Journal Club 2016

Post-discharge antibiotic treatment of complicated pneumonia

Shah S, Srivastava R, Wu S, et al. Intravenous versus oral antibiotics for postdischarge treatment of complicated pneumonia. Pediatrics 2016; 138 (6): e20161692.


Complicated community associated pneumonia (pneumonia with effusion or empyema) may be treated with or without drainage. Following initial intravenous antibiotics, treatment may be continued orally or intravenously. A multicentre retrospective US study of 2123 children without comorbidities aged ≥2 months and <18 years compared treatment failure in children who post-discharge received antibiotics orally or through a peripherally inserted central catheter (PICC) for a median of 14 days.

Main findings:

Treatment failures occurred in 3.2% of PICC and 2.6% of oral recipients. The 281 PICC patients (13.2% of the total) had higher rates of surgical drainage, intensive care admission and positive cultures, suggesting they were sicker. After matching for severity, however, the treatment failure rate for PICC did not differ significantly from oral (odds ratio, OR = 1.26, 95% CI 0.54 to 2.94). PICC complications, mainly thrombosis causing malfunction, occurred in 20 (7.1%). Adverse drug reactions occurred in 0.6% overall, far more commonly in PICC recipients (OR = 19.1, 95% CI 4.2 to 87.3). Pathogens were identified in 305 (14.4%), mostly Streptococcus pneumoniae (175), Staphylococcus aureus (77, of which 56 were MRSA) and Streptococcus pyogenes (21). Pleural drainage was performed in 43.9%. Culture-negative children discharged on oral antibiotics failed 1.4% with amoxicillin and 1.9% with anti-MRSA antibiotics.

Take home message and interpretation:

Within methodological limitations, this large study suggests discharge on oral antibiotics is safer and as effective as using a PICC.

Submitted by: David Isaacs and Phil Britton, Children’s Hospital at Westmead

Effect of Maternal Influenza Vaccination on Hospitalization for Respiratory Infections in Newborns

Regan AK1, de Klerk N, Moore HC, Omer SB, Shellam G, Effler PV.
Pediatr Infect Dis J. 2016 Oct;35(10):1097-103.


Influenza infection is associated with over 1 million episodes of severe respiratory illness in children with an estimated mortality of 28,000 to 111,500 deaths per year globally. Infants less than 6 months of age are more susceptible to severe influenza infection with higher mortality rates. Current influenza vaccines are not licensed for use in infants younger than 6 months old and hence influenza vaccination during pregnancy has been recommended to protect the newborns from the infection. The goal of the study was to evaluate for the effectiveness of maternal influenza vaccination on preventing hospitalizations for acute respiratory illness among infants less than 6 months.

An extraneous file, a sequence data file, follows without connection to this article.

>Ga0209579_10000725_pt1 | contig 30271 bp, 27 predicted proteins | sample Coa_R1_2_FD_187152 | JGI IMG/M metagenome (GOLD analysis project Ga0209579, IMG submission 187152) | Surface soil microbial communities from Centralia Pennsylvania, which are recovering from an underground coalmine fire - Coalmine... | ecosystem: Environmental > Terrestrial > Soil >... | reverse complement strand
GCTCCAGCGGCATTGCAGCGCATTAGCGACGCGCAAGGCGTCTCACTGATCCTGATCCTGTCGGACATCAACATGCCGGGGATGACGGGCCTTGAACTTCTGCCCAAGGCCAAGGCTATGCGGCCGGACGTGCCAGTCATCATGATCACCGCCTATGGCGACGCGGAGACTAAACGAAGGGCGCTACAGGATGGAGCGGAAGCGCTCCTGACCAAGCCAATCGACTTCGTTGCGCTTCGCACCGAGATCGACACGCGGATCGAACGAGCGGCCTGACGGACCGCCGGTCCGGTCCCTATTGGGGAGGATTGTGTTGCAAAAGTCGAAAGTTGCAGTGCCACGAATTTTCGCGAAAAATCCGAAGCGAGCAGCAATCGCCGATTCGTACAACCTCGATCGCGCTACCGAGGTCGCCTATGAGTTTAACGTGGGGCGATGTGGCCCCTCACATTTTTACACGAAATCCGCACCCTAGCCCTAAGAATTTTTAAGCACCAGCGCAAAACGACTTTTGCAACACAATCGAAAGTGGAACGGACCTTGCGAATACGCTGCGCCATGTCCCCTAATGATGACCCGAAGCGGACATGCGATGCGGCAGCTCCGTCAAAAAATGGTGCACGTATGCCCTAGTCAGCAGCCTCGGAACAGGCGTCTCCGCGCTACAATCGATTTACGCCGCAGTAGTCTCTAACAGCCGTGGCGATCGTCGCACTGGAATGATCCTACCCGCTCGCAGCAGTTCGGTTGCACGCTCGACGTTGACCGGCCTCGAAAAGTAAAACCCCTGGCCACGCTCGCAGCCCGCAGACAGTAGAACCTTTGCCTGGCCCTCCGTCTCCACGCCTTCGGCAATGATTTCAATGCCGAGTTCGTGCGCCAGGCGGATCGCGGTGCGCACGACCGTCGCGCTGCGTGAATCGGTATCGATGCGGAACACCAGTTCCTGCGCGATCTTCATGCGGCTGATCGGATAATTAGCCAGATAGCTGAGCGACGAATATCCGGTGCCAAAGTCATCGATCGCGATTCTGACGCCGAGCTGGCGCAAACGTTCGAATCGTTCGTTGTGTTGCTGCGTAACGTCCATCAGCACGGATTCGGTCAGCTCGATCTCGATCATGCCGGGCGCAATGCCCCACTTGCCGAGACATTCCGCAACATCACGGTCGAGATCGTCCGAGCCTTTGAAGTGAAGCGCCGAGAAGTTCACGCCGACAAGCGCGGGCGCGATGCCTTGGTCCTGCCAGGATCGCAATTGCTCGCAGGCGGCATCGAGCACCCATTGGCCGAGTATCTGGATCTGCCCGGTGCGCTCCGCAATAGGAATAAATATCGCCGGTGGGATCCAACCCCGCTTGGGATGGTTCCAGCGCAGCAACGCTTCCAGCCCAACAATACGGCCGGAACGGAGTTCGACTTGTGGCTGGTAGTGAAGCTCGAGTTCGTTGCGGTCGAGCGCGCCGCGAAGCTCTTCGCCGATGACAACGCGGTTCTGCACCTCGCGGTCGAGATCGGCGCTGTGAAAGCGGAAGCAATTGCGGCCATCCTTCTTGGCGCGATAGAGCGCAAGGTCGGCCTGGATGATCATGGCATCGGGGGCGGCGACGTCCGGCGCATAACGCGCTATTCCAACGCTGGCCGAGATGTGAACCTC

Main findings:

A retrospective cohort study was done in Western Australia with influenza endemic seasons. A population-based cohort of 31,028 mothers and singleton infants were included in the analysis. Admissions of infants below 6 months old with a principal or secondary diagnosis consistent with severe respiratory illness during the 2012 and 2013 influenza seasons were included in the analysis using a state-wide hospital discharge database. An infant was defined to be “maternally vaccinated” if the mother had a record of receiving the influenza vaccine ≥14 days before delivery. A cox proportional hazard model was used to compare the risk of hospitalization in maternally vaccinated and unvaccinated infants. 3169 (10.2%) of the infants were born to vaccinated mothers and there was a total of 732 hospitalizations for acute respiratory illness. 21.9 hospitalizations per 100,000 person days were identified among infants born to vaccinated mothers and 30.2 hospitalizations per 100,000 person days were identified among infants born to unvaccinated mothers. Maternally vaccinated infants were 25% less likely to be hospitalized as compared to unvaccinated infants when adjustment was made for other factors which include maternal age, socioeconomic status, maternal asthma and smoking, the infant’s indigenous status, smoking during pregnancy, parity and week of birth [adjusted hazard ratio: 0.75, 95% CI: 0.56–0.99, P = 0.04]. When the mothers were vaccinated in the third trimester, these infants had 33% reduction in the risk of hospitalizations during the influenza season as compared to unvaccinated infants [adjusted hazard ratio: 0.67, 95% confidence interval: 0.47–0.95, P = 0.03]. There was, however no significant difference in the rate of admission of maternally vaccinated infants versus unvaccinated infants during non-influenza seasons.